1. ^ Anderson, A.O. (1990) Early sources of Scottish history, A.D. 500 to 1286, Vol. 2 Paul Watkins Medieval Studies
  2. ^ Anderson, A.O. (1991) Scottish annals from Early chroniclers A.D. 500 to 1286 Paul Watkins Medieval Studies, pg 81
  3. ^ Thus Fletcher, p. 76, table 3; Anderson, Alan O., MA Edin., Scottish Annals from English Chroniclers AD500 to 1286, London, 1908, also pp 80–81, translating De obsessione Dunelmi; the same relationship was also reported in Symeon of Durham's Historia Regum (Anderson, Scottish Annals, p.96).
  4. ^ Fletcher, pp. 152–154.
  5. ^ Fletcher, pp. 169–171; Higham, p. 242; Stenton, pp. 601–602.
  6. ^ Fletcher, p. 171,
  7. ^ Fletcher, pp 171–173; Higham, pp. 241–242; Stenton, p. 601.
  8. ^  One or more of the preceding sentences incorporates text from a publication now in the public domainChisholm, Hugh, ed. (1911). "Gospatric". Encyclopædia Britannica. Vol. 12 (11th ed.). Cambridge University Press. p. 265.
  9. ^ a b Anderson, Alan O., MA Edin., Scottish Annals from English Chroniclers AD500 to 1286, London, 1908, p.96
  10. ^ Anderson, Alan O., MA Edin., Scottish Annals from English Chroniclers AD500 to 1286, London, 1908, p.96, citing Symeon of Durham's Historia Regum, vol.ii, p.199
  11. ^ McGuigan, Michael (2021), Máel Coluim III 'Canmore': An Eleventh Century Scottish King, John Donald, Edinburgh, pp. 276 - 282, ISBN 9781910900192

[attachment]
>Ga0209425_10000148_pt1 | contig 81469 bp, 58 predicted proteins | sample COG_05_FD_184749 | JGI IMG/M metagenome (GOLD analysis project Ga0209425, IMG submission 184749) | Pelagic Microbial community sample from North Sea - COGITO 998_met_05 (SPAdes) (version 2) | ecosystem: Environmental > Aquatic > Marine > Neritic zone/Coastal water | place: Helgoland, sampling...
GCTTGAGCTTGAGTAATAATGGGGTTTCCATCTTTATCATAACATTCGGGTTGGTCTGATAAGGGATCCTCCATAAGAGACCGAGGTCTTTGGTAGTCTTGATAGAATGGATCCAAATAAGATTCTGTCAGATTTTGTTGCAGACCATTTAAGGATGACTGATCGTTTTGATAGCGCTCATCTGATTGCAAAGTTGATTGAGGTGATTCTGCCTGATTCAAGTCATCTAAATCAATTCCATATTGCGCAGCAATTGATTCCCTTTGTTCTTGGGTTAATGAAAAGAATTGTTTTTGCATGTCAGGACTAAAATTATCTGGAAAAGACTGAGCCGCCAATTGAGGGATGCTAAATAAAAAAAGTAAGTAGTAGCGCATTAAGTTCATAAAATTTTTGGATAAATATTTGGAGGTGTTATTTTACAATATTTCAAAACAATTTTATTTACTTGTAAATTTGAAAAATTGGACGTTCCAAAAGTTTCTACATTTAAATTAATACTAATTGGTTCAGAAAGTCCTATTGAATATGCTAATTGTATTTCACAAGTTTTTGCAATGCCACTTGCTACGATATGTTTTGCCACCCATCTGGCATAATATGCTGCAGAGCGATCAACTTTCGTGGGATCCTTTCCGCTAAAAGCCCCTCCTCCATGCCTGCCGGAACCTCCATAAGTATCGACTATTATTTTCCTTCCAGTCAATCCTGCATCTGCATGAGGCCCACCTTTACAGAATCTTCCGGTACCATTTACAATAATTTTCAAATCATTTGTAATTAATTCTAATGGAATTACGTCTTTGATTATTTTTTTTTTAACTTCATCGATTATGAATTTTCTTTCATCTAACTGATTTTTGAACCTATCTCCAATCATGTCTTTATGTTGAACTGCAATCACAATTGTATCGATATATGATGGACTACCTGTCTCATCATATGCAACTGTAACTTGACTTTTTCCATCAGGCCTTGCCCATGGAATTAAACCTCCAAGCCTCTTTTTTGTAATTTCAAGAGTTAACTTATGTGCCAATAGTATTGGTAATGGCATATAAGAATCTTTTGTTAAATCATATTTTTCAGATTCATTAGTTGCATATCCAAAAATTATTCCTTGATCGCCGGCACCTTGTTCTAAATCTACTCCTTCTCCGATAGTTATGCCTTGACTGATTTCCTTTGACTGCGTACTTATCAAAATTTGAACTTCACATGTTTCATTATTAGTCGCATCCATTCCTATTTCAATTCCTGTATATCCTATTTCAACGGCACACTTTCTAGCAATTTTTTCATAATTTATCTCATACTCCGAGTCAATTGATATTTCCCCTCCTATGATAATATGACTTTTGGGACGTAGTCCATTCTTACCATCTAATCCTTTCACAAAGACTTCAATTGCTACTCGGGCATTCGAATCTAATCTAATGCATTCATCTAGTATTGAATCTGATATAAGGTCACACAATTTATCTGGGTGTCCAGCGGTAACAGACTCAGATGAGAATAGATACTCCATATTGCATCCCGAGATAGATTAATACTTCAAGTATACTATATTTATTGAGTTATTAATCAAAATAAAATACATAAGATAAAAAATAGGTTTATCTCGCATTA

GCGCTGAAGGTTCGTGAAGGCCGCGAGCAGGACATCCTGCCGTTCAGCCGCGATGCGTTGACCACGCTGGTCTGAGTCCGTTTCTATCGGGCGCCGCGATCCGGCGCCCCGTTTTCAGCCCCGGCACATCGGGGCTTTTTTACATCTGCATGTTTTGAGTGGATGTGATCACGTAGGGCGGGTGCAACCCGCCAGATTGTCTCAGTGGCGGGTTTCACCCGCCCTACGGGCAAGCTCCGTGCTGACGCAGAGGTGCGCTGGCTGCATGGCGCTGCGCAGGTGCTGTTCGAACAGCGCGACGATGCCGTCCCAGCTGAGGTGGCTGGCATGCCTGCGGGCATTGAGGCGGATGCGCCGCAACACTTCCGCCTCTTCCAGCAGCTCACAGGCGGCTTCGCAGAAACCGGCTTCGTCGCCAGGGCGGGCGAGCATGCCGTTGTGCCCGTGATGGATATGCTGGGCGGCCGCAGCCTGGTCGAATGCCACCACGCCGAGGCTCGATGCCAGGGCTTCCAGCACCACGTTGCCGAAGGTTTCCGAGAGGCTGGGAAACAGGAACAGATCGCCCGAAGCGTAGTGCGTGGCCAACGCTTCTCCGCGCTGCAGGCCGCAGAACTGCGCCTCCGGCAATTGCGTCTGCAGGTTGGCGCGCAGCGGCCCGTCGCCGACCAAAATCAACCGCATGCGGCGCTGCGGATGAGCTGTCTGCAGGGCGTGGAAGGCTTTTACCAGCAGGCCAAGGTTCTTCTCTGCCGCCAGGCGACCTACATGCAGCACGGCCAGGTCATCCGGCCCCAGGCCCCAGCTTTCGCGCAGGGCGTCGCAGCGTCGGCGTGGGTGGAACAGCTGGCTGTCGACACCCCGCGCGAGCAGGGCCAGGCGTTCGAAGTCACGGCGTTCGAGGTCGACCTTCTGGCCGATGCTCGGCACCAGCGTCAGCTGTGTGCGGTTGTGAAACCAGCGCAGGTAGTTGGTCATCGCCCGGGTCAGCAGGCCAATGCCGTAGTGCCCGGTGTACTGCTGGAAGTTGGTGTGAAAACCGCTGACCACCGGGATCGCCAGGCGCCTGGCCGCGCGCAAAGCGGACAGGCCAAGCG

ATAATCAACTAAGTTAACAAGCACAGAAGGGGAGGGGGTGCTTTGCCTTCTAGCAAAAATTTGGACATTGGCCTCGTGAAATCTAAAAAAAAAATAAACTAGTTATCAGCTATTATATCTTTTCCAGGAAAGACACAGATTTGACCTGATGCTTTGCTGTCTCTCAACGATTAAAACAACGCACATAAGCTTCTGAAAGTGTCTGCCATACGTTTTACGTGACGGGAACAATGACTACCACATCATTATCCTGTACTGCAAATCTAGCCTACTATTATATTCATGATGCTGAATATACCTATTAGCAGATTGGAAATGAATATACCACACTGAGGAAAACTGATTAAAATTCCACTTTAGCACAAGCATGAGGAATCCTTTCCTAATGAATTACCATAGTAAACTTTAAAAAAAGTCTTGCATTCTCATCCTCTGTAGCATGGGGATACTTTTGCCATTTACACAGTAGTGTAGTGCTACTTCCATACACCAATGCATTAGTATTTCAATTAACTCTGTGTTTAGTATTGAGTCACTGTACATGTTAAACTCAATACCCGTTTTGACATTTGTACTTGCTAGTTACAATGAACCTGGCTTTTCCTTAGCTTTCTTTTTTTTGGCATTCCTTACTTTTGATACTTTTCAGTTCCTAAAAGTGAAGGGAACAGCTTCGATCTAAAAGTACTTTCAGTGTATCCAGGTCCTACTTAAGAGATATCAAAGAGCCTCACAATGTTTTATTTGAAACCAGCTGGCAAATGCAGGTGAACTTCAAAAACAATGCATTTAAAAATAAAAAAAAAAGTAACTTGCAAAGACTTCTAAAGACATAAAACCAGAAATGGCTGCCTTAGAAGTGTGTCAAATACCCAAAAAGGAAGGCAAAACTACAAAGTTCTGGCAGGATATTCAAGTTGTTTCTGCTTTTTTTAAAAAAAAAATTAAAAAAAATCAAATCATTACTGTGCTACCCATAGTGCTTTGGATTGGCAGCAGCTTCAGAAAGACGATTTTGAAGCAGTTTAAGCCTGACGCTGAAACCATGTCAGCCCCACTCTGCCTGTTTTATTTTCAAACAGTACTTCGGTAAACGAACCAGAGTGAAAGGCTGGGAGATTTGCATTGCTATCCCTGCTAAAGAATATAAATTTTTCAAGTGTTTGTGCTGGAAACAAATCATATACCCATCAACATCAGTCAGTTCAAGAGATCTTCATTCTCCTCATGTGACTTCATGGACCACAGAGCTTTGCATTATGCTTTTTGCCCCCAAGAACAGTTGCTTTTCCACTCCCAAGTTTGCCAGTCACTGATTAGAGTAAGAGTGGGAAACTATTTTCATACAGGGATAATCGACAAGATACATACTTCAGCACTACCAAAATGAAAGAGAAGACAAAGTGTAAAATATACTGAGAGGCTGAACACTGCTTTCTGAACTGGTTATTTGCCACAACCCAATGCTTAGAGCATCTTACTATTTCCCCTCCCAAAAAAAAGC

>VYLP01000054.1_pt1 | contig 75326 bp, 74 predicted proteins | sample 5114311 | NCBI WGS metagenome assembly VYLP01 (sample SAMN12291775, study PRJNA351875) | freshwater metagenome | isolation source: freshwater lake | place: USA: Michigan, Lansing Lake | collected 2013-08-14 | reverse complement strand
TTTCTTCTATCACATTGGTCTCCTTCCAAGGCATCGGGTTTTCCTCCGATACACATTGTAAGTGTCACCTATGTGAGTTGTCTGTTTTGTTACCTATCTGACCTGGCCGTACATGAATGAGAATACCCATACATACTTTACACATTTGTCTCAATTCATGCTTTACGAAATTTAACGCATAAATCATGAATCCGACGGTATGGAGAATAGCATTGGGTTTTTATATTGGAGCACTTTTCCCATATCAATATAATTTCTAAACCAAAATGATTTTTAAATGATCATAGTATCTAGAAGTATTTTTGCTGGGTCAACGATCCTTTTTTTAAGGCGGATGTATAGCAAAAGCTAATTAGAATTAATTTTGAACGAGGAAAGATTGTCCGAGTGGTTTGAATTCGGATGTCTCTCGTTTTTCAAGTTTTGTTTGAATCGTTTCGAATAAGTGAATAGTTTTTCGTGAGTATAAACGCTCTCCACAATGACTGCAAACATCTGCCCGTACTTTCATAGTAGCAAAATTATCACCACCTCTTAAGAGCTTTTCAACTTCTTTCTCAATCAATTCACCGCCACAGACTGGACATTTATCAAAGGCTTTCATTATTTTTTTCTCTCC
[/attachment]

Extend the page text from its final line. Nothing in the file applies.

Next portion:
12. ^ Joseph Bain, ed., Calendar of Documents Relating to Scotland, vol. II AD 1272-1307, p. 15 [1]
  13. ^ a b c d The so-called Chronicon Cumbriæ or Distributio Cumberlandiæ ad Conquestum Angliæ, surviving in several error-prone copies with many differences, published by: J. E. Prescott, ed., The register of the Priory of Wetherhal, p. 386 [2]; James Wilson, ed., The Register of the Priory of St. Bees, p. 493 [3]; and William Digdale, Monasticum Angliae, vol. 3, p. 584 [4].
  14. ^ T. Graham, 'The Honour of Cockermouth', Transactions of the Cumberland and Westmorland Antiquarian and Archaeological Society, 2nd series, 29:69-79
  15. ^ a b Paul, James Balfour (1906). The Scots Peerage (PDF). Vol. 3. Edinburgh. p. 245.{{cite book}}: CS1 maint: location missing publisher (link)


External links[edit]

Peerage of England
Preceded by Earl of Northumbria
Succeeded by
Preceded by Earl of Northumbria
Succeeded by